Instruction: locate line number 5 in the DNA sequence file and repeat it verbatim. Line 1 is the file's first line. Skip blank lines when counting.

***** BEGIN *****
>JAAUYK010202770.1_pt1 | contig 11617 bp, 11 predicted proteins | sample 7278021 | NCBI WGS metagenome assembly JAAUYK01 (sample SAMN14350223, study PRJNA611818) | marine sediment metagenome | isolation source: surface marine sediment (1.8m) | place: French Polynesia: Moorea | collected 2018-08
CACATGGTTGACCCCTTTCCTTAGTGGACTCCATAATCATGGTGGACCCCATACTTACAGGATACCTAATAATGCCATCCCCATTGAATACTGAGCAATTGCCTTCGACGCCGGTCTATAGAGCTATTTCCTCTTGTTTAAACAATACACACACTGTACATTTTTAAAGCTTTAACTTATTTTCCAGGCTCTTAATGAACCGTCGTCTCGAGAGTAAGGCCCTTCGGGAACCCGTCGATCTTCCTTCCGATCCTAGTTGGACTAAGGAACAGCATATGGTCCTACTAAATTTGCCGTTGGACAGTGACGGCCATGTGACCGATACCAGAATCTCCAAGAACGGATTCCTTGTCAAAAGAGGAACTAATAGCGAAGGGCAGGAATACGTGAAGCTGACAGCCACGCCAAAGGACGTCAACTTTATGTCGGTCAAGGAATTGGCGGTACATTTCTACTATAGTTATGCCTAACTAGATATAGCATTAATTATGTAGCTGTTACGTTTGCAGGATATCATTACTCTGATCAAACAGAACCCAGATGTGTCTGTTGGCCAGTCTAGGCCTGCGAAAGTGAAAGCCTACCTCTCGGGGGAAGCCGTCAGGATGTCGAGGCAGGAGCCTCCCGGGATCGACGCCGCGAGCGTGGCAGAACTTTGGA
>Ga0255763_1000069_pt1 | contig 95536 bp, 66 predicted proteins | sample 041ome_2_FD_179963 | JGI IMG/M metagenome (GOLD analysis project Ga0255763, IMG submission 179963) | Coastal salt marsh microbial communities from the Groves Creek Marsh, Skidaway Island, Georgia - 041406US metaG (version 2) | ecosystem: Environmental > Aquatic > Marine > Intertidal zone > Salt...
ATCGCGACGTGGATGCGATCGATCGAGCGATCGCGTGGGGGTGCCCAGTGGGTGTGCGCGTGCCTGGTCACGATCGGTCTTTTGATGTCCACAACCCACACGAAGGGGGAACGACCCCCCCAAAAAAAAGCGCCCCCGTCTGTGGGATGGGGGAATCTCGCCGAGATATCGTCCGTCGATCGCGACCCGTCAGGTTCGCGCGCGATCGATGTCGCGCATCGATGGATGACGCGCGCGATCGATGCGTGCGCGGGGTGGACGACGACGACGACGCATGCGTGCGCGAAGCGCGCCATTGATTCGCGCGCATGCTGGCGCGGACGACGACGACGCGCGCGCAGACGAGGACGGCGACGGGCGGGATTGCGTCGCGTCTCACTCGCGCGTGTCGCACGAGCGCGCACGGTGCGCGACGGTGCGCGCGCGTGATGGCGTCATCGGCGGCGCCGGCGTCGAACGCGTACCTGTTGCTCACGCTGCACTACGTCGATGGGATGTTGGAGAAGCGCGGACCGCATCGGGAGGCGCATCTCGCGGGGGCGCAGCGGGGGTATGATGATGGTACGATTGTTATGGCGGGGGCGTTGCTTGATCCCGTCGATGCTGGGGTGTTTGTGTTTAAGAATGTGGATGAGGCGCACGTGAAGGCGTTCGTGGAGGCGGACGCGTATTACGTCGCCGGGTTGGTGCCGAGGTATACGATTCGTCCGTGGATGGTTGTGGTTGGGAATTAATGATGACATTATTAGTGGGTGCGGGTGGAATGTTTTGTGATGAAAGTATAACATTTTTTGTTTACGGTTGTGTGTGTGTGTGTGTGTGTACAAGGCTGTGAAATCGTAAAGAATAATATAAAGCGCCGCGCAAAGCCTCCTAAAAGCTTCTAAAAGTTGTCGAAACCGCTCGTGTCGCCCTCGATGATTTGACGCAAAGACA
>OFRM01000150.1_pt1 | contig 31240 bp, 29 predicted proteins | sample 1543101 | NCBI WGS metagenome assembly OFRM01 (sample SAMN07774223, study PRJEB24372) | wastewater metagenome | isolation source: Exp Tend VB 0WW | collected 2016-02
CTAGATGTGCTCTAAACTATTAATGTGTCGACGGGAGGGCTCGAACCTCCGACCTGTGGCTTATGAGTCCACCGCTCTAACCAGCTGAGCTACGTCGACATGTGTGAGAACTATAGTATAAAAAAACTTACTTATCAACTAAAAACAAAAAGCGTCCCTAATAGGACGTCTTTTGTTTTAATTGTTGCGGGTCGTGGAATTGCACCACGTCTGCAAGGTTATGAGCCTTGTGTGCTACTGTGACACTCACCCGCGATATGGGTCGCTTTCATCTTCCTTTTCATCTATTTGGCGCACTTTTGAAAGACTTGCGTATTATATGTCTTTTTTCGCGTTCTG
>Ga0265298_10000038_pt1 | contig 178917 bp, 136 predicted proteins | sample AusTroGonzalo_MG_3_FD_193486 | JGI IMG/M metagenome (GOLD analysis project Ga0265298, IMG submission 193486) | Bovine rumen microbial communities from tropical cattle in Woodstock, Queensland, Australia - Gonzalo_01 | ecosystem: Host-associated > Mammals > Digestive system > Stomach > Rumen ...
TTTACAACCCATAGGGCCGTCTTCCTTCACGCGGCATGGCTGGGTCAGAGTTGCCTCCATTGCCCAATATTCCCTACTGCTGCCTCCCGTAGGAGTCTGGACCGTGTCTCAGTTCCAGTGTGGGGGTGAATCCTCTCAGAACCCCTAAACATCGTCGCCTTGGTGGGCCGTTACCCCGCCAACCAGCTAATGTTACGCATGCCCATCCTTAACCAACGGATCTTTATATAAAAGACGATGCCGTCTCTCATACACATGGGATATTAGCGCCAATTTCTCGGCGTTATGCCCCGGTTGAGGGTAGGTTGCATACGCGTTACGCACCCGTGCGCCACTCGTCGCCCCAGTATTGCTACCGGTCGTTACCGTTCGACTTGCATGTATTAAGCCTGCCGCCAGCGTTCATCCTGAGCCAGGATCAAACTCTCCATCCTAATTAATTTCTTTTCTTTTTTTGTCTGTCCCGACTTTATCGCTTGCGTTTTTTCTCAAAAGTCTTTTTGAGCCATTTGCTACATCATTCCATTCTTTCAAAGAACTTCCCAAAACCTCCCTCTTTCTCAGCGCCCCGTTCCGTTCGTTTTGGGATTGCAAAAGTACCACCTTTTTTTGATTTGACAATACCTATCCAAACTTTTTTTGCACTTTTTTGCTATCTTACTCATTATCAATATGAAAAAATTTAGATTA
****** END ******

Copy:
>OFRM01000150.1_pt1 | contig 31240 bp, 29 predicted proteins | sample 1543101 | NCBI WGS metagenome assembly OFRM01 (sample SAMN07774223, study PRJEB24372) | wastewater metagenome | isolation source: Exp Tend VB 0WW | collected 2016-02